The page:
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Arduino Errors - A Guide

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    Tinker Assist

The Arduino Integrated Development Environment is where Arduino programmers go to compile and upload code. The output terminal is where code compile and upload will come to a hault and your cryptic error will be presented in bright red text. Let's list some of the most common and talk about why they keep coming up.

Failed uploading: no upload port provided

You likely do not have your arduino plugged in, or you have not selected a COM port!

To check, navigate here in your arduino IDE

image 1

If you don't have any devices plugged in, the "Select Other Board and Port" will look like this

image 2

Compilation error: 'x' was not declared in this scope

You are setting the value for a variable that does not exist, or trying to call a function that does not exist. Here are some examples

Example 1

The code below produces this exact error. This is because we are setting the value of variable 'x' to equal 1, but we need a variable declaration before setting the value like this. At present, there is no data type specified!

void setup() {
  // put your setup code here, to run once:
  x = 1;

void loop() {
  // put your main code here, to run repeatedly:

We can fix it by adding 'int x;' to the top of the file, or adding 'int' before x to declare the variable in the setup function.

Example 2

With the below code we will get the error "Compilation error: 'Delay' was not declared in this scope"

void setup() {
  // put your setup code here, to run once:
  int x = 1;

void loop() {
  // put your main code here, to run repeatedly:

This is because 'Delay' is an undefined function (we are really looking for 'delay' here, which is a predefined arduino function).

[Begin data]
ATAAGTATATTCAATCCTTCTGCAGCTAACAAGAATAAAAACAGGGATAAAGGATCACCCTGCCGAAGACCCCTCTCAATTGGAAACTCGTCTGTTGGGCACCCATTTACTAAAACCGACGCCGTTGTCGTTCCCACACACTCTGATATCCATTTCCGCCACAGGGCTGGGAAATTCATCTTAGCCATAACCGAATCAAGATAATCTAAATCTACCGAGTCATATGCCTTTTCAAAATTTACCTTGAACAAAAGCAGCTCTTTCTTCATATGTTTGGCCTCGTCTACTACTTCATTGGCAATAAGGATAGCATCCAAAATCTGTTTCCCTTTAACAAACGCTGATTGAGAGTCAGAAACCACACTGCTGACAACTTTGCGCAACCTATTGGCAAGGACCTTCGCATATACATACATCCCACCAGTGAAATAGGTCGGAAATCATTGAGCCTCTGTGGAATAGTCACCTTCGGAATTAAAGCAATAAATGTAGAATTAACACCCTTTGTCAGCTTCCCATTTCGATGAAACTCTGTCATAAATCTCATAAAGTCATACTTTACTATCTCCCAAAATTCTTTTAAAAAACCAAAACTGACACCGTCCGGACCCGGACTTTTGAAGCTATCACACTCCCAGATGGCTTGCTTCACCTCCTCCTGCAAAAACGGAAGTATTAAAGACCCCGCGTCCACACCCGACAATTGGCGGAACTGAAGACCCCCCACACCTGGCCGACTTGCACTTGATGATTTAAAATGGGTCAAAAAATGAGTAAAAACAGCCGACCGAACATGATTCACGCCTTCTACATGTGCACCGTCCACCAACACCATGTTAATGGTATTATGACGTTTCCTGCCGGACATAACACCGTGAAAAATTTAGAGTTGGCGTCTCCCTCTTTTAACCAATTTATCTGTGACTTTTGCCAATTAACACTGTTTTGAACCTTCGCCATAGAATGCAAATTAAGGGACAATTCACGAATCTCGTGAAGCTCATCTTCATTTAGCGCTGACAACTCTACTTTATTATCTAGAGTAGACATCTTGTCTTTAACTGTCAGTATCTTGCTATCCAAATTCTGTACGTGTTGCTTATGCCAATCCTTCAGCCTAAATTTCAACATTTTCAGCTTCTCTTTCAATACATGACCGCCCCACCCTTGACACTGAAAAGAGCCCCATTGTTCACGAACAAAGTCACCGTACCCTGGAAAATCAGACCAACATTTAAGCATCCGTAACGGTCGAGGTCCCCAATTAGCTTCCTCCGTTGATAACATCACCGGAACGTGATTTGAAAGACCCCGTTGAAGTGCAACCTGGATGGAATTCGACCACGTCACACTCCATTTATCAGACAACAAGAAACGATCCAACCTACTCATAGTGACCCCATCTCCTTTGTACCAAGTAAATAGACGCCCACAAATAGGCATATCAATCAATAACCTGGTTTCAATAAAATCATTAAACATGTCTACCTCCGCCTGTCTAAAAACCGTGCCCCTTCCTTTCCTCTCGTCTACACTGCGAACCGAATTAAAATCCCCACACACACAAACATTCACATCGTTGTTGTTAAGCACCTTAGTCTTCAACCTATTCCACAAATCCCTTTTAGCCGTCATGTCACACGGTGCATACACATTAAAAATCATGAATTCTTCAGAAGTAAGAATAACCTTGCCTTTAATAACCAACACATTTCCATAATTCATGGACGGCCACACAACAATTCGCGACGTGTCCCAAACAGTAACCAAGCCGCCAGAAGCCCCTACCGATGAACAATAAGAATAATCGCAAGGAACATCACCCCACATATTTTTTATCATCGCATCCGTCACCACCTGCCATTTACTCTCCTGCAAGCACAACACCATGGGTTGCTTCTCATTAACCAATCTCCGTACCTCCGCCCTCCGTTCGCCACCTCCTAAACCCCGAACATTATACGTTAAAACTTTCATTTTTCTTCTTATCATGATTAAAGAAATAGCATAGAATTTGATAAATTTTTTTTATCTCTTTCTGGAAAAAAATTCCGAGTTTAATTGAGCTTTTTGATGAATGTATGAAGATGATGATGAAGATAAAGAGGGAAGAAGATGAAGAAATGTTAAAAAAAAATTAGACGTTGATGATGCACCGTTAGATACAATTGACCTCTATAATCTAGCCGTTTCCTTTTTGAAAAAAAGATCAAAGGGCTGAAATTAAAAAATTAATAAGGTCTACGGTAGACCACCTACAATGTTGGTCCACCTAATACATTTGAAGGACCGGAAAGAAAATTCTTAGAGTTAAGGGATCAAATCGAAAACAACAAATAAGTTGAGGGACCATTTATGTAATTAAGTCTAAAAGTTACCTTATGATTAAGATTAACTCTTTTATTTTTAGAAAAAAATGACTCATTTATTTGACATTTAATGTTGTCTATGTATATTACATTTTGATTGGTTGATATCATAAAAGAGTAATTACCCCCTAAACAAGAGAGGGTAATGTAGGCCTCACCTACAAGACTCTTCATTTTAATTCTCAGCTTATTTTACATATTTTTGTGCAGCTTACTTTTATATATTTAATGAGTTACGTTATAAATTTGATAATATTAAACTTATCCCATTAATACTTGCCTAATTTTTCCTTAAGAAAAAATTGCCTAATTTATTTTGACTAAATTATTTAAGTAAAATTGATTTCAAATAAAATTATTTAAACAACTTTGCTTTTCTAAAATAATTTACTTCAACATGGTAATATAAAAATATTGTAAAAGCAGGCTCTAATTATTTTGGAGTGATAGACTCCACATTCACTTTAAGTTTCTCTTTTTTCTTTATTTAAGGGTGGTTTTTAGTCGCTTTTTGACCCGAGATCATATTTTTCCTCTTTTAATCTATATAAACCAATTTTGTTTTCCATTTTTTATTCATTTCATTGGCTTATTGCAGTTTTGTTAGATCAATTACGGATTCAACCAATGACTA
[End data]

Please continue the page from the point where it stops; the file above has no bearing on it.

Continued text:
undefined reference to `setup'

(This also includes undefined reference to 'loop')

void setup() and void loop() are two functions that MUST be defined in Arduino code! If not, we'll get this error. If you are not sure why these functions are important, I suggest checking out Arduino introductory material on their website as it covers this.

expected ;

Make sure to add a semicolon to the end of each line of code! Arduino is based on the C++ language, which follows this same strict syntax.

expected } or expected {

You have mismatched curly braces. Often stemming from a function definition, a for loop, while loop, or if statement. The best solution is to add the bracket wherever the error suggests one should be and try to recompile.

Question mark symbols, squares, and other special characters printed to serial monitor

This is a more unique error than those listed above, but is incredibly common amongst those using Arduino IDE's integrated serial monitor. This is commonly due to a mismatched baud rate between the 'Serial.begin' call and the serial monitor.



Above, we are expecting to see "Hello, World!" periodically printed in the serial monitor, but instead we get all kinds of special characters printed on the screen. This is caused by Serial.begin setting the output baud rate to 9600 and the serial monitor sampling the input at 4800 baud.

See how this code works when the baud rates match: